I somewhat agree with that, but only somewhat. Dan Brown understands how to structure a book to hook the reader. Michael Bay often doesn't understand anything about good storytelling, but unlike a Dan Brown, I think his cinematic technique is actually very developed. You may not like it, but Bay knows how to put together some strong, almost pornographic images. He does what he does, and what he does he does better than almost anyone. I think the Transformers movies suffer in their action scenes because of the scale and design of the robots, but look at The Island, a film that was very much shat on and you'll see some pretty spectacular action with no story or character to anchor it all properly.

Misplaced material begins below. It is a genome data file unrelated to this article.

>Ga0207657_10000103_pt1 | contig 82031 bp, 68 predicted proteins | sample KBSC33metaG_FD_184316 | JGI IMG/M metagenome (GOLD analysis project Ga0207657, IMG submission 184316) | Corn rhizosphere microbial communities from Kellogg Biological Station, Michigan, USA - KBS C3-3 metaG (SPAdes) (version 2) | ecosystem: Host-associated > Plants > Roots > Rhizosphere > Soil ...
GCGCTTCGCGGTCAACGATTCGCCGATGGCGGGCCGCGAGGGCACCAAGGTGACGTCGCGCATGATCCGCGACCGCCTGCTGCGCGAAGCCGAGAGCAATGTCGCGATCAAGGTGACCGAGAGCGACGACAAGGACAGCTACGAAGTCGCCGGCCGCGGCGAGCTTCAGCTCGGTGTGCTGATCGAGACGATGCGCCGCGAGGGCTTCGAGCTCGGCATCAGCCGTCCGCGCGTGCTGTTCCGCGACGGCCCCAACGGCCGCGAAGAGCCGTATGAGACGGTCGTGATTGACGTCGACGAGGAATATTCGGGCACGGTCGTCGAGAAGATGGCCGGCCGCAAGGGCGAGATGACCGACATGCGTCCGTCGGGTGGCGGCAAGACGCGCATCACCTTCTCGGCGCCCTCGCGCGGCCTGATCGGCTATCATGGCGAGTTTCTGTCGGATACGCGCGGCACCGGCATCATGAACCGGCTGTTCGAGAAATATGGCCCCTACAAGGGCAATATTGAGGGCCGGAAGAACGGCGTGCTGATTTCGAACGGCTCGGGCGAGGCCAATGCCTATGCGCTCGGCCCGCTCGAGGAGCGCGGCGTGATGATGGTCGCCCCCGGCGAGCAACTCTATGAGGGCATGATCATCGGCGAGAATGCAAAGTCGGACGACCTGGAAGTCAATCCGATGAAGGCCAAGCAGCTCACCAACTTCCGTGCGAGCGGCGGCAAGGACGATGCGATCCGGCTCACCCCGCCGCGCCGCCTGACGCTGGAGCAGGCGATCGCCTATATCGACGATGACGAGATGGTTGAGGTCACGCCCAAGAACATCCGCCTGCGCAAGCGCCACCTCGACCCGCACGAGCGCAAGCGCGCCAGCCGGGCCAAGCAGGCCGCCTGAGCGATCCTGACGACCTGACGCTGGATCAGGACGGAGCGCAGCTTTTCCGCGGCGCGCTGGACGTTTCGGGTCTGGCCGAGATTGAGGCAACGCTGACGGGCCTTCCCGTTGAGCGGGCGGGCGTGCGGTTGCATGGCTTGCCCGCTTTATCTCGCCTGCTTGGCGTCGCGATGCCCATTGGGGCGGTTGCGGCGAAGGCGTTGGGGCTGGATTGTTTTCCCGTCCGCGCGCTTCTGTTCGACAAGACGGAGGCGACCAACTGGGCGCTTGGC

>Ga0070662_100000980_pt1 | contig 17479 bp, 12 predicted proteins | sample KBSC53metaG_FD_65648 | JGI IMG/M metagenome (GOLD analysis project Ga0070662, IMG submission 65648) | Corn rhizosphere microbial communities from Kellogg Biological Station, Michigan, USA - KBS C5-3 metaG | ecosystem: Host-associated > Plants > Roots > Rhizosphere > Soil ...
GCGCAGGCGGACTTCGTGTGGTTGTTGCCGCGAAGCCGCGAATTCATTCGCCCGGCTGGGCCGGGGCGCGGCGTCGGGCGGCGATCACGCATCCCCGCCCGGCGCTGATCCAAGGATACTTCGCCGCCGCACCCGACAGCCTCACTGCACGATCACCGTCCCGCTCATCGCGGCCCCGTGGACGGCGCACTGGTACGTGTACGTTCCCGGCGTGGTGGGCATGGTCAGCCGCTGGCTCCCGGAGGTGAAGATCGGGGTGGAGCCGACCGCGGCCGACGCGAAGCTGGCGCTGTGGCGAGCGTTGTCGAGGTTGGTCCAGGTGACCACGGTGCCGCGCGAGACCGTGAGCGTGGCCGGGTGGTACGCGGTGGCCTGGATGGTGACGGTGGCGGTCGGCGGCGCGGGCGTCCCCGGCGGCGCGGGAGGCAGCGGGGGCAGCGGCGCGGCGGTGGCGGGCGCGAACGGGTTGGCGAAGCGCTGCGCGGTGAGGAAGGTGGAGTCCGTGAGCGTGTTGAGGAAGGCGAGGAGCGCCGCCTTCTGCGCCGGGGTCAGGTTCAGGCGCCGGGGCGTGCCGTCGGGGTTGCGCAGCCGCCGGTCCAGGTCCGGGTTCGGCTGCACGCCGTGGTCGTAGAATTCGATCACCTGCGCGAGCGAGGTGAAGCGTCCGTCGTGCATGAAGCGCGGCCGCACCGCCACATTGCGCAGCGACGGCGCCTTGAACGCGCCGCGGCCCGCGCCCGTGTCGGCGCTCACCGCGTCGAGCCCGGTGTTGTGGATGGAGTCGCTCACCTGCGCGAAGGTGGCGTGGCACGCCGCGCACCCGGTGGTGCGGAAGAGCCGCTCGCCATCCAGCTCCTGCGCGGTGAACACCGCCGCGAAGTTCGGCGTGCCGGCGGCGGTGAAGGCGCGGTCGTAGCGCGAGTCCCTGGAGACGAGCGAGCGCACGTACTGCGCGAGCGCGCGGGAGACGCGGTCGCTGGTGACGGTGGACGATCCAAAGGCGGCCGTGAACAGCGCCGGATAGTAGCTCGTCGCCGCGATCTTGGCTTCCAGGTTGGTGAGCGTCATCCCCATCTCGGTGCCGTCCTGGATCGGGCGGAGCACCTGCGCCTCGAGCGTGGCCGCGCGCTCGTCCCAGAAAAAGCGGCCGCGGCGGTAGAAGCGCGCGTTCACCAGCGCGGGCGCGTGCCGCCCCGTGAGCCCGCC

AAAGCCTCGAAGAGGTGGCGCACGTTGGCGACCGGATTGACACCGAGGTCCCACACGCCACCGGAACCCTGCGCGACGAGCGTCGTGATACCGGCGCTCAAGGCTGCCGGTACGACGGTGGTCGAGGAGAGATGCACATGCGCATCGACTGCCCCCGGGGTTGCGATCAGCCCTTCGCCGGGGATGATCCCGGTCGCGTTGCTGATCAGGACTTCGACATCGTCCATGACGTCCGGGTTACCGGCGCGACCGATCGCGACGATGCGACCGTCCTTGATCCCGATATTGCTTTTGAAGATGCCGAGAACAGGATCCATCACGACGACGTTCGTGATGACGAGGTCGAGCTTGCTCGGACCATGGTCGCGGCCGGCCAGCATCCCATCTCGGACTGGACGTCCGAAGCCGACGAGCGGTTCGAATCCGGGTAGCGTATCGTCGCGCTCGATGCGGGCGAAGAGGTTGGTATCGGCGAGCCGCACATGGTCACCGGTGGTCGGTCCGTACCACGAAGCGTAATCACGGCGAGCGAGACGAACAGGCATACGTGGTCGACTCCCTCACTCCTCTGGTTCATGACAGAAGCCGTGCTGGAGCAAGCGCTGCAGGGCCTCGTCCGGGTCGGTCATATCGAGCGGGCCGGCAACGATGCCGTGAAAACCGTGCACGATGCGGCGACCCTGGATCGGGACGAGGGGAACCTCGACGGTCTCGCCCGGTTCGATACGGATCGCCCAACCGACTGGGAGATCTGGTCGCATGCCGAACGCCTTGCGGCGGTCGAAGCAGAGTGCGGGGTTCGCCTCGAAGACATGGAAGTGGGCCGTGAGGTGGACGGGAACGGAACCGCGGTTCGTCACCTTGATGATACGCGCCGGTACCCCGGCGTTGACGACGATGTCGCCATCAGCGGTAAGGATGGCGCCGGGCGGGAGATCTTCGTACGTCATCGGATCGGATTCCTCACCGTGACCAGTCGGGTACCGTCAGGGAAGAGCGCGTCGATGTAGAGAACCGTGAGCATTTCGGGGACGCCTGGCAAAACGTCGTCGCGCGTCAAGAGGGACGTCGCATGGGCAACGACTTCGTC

So in some ways Bay is like the anti-Brown.
Suzanne Collins is something else entirely. She doesn't understand technique, nor does she understand structure. In fact she's pretty terrible at both, but she managed to invent a premise that held strong for one novel and continued to hold for parts of a second. The minute she got away from the base premise in the third book it was all downhill.
Compare this to a writer like J.K. Rowling, who managed to write seven books that all showcase very good and even great technical writing, as well as some absolutely remarkable structure, both within each entry and through the series as a whole. And you can say that "well, these are kids books and we shouldn't always expect Rowling-level writing," but that's crap. I SHOULD expect good writing. Maybe not always right up to Rowling's level, but I shouldn't be fed crap and then just accept excuses.